Most of the townships hold open markets at least once a week which are visited by the locals and people living in the hills. I was able to visit markets in Pihexiang and Fugong. They are busy, noisy, raucous and crowded – people jostling for access to day to day items, local products and plastic toys, produce was being weighed, teeth were getting pulled out, haggling was energetic. Most items I recognized, some I just didn’t want to know.


The valley seemed to be one huge construction project. The cities, townships and villages are being re-sculptured and the valley is being opened up to the rest of the country and Tibet with the building of the expressway with its cement pylons looming a hundred meters above the ground in places. The new houses and apartment buildings are made predominately from cement bessa blocks with a uniform design. Consequently there is minimal sense of culture or individuality.

It amazed me to see clusters of houses precariously perched high up the mountain. Most had some land cleared around them for agriculture – bananas and corn were the two most obvious crops. Larger towns line the river. However, the new houses have electricity and running water, a far cry from the drafty houses made of wood and bamboo.


The majority of the houses along the river are newly built, made of rendered brick, painted yellow with a row of black circles on the edges of the outside walls. Traditional houses are fast disappearing but I was able to see some when I was given permission to visit the Jin Man Ethnic Village which lies some six kilometres straight up into the mountains above Luobenzhuoxiang.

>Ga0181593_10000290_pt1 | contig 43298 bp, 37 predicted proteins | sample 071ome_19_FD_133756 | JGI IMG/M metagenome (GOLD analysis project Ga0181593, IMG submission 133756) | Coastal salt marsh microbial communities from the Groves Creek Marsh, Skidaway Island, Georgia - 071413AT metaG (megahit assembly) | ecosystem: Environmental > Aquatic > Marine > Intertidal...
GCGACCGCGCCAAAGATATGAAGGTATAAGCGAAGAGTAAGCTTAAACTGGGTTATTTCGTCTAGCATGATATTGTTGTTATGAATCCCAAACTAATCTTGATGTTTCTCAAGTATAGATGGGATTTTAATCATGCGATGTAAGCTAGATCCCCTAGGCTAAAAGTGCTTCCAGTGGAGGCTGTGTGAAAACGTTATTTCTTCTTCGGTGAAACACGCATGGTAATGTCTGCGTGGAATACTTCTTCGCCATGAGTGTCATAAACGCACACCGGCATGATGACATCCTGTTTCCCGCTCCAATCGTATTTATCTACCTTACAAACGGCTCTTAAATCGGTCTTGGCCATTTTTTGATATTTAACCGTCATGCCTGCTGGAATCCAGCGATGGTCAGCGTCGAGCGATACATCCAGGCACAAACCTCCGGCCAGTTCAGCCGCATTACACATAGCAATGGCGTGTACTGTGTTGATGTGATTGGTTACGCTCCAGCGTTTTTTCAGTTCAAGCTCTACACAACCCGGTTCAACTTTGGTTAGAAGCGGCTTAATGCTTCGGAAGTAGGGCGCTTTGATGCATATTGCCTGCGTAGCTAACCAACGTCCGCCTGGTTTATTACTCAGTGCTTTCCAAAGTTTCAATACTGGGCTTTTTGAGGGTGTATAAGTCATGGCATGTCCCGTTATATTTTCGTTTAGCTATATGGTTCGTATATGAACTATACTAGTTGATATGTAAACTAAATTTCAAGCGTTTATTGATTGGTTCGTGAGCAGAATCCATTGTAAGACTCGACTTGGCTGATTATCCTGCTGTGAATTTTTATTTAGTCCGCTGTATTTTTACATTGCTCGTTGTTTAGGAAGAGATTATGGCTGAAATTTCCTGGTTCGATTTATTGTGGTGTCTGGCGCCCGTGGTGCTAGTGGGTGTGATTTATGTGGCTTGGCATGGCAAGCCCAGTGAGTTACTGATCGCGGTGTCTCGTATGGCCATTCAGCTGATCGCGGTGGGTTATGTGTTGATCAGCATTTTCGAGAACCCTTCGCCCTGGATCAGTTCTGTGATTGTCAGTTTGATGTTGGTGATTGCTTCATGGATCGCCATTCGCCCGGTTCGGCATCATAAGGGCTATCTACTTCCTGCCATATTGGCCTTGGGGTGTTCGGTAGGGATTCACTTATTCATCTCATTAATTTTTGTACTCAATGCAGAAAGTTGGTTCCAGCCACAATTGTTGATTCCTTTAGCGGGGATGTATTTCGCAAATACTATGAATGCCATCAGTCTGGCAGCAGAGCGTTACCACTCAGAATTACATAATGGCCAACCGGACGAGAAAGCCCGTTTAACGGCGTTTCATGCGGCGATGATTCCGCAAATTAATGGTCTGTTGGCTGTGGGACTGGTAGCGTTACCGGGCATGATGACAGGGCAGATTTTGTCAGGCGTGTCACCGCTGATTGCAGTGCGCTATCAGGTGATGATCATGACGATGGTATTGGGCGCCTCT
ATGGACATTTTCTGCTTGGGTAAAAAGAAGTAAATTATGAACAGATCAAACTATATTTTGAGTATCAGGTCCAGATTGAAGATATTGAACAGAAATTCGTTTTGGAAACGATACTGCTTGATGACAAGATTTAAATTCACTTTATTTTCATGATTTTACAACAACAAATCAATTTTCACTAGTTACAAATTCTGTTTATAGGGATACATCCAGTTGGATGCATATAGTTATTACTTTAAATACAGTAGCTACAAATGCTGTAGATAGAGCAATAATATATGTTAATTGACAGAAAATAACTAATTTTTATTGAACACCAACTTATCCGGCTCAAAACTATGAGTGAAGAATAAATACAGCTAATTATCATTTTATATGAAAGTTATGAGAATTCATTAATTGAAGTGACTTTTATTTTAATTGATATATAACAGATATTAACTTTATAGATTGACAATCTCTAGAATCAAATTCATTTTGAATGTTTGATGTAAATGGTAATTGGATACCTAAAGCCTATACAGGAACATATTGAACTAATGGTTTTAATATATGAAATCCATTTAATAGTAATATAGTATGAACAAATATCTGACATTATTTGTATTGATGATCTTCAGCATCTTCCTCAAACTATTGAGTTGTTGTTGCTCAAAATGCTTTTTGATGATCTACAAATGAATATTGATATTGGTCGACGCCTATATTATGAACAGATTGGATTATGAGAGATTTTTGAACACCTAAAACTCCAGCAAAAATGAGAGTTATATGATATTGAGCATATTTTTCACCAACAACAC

I walked up steep windy road Y010 that ran parallel to a small boulder creek, relishing the thick, lush forests, and the abandoned wire suspension bridge. It was hard going and I had to dodge a few trucks carrying construction materials. Jin Man village is tucked into the mountainside which opens into a bowl planted mainly with corn which extends from the village to the valley a good 300 m below. The traditional houses were made of wood with woven bamboo walls built on stilts and topped with a thatched roof.


Had I known how the world would change in late 2019, I probably would not have picked up this horseshoe nose bat I found dead on the road. And although depressing, the road kill gave me an indication of the range of fauna that lives in the surrounding forest: snakes, giant cicadas, even bigger snails, birds, butterflies.


The river continues its course through the valley with its reminders of a different time. The expressway will extend into Tibet and there is still a threat of dams being built hanging over the river's very existence. But until the dams are built and the expressway is opened, the Valley of Deep Corrosions, its remoteness, traditions and people will continue until they are irreversibly changed with the passage of time.




Posted by IvaS 08:28 Archived in China Comments (0)